The highest proportion of women-owned enterprises are in the small business and non-tech business sectors. Since the 1970s the number of all women-owned businesses in the US has increased by a staggering multiple of more than 30 times, and importantly the employment created by those businesses has increased 40-fold. Yet they still account for only 6% of total workforce employment and under 5% of all business revenues.

While there was considerable growth over the past decade in the proportion of businesses generating more than $1 million dollars per annum in revenue which are female-owned, women-owned businesses still remain predominantly small ones, with businesses generating more than $1 million dollars per annum accounting for only 1.7% of all female-owned businesses. For proper understanding of the statistics it’s important to clarify that where a business involves partnerships and multiple owners/founders, the classification of female-owned and female-founded is defined as at least 50% of the ownership is female. In this context TechCrunch clarifies that only one-third of female-founded businesses are entirely female-owned and led. 

So, notwithstanding the undeniable impression of a dramatic improvement in the overall level of female business ownership, the detail is complex and masks the reality that women are still under-represented in both online businesses and tech-based startups and particularly in VC-backed businesses.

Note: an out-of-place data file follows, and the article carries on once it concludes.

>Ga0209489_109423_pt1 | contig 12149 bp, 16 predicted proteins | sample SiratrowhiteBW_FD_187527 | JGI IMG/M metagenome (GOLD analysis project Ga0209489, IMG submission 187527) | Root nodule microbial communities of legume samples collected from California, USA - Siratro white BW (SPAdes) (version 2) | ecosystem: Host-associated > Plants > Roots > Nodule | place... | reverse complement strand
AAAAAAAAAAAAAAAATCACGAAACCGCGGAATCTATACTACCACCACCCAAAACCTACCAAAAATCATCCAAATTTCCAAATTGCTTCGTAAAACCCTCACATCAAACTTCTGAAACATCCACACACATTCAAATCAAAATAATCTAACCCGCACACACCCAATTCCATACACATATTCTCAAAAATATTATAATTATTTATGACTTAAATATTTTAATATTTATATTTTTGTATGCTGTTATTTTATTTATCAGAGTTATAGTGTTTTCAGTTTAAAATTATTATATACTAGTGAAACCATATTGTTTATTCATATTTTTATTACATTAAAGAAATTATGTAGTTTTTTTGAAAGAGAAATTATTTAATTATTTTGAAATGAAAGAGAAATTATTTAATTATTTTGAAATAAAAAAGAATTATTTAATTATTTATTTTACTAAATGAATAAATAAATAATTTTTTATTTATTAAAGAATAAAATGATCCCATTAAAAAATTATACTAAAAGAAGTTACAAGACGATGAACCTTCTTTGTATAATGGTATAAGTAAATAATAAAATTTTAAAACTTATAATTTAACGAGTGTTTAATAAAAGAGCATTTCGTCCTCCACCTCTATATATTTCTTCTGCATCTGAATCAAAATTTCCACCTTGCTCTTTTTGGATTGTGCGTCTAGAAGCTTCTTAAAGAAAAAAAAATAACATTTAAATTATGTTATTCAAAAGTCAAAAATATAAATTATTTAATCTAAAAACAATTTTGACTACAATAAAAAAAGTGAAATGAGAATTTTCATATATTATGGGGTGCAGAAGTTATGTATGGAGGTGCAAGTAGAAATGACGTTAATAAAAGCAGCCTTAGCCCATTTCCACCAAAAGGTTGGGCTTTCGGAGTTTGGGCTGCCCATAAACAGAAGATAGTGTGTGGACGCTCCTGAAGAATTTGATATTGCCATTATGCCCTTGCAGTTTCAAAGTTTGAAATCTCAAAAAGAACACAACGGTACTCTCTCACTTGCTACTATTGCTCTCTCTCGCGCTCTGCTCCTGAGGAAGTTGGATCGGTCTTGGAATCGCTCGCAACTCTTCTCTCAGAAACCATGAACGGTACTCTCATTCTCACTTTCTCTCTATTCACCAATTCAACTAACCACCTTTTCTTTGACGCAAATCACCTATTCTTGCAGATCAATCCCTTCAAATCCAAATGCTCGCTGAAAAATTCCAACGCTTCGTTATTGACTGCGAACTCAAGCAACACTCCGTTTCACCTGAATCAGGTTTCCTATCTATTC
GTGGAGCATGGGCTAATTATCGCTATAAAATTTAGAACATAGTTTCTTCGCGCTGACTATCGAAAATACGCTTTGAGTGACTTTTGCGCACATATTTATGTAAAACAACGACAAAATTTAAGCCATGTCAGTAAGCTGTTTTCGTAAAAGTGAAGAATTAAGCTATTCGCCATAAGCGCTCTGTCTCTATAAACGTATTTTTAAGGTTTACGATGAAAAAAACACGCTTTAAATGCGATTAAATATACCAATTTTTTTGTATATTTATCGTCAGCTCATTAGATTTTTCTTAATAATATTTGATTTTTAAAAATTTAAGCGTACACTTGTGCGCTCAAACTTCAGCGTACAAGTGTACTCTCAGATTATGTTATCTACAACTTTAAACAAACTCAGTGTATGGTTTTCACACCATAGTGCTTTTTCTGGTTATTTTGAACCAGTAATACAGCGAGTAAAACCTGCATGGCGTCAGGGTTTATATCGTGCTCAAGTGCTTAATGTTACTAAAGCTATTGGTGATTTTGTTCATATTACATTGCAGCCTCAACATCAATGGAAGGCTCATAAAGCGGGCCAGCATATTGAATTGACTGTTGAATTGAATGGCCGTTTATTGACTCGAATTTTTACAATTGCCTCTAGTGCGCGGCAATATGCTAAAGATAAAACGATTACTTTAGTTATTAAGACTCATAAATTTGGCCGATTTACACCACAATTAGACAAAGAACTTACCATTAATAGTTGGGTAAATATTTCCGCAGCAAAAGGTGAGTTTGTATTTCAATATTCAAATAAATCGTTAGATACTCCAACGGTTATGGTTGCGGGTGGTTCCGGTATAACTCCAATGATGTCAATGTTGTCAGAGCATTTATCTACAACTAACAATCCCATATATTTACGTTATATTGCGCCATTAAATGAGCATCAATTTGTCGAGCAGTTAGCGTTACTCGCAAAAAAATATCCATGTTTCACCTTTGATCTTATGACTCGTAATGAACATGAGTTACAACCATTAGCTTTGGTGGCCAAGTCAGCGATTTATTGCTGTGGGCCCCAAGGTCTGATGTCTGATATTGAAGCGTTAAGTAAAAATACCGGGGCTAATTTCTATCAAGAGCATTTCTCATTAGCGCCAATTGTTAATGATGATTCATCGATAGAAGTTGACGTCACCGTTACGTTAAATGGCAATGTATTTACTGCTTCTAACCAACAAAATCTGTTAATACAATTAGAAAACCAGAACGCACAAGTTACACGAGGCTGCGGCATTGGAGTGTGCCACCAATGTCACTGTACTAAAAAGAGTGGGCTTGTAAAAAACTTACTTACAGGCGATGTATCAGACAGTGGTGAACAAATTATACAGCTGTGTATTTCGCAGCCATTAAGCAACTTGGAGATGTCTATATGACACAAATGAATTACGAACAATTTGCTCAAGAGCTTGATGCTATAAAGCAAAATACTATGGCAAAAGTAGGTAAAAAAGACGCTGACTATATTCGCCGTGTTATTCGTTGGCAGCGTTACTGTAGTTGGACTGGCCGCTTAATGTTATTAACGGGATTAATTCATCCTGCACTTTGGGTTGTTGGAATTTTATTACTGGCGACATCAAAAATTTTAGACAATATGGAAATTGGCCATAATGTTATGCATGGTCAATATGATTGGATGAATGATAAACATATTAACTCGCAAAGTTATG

This is so notably the case that in 2018 a mere 2% of all VC investment funding for all startup businesses in the US went to enterprises with all-female founders. The reasons for this are clear. Firstly, the vast majority of all-female businesses are too small to attract venture capital. Secondly, investment decision-making in venture capital still remains so male-dominated that over 90% of those who allocate investment funding in the US are male. However, the consequent financial favoring of male enterprises is arguably based primarily on unconscious affinities and informal, unintentionally-gendered business networks rather than any deliberate bias.

As a potential change driver, the present under-representation of women in VC-backed businesses actually presents a massive opportunity. The current time seems poised at a critical turning point for a substantial and sustained increase in female entrepreneurship in online businesses. In February this year, Forbes published a report on the many reasons for women now being more motivated than ever to start up or buy into their own businesses, instead of being content to remain an employee of someone else’s business.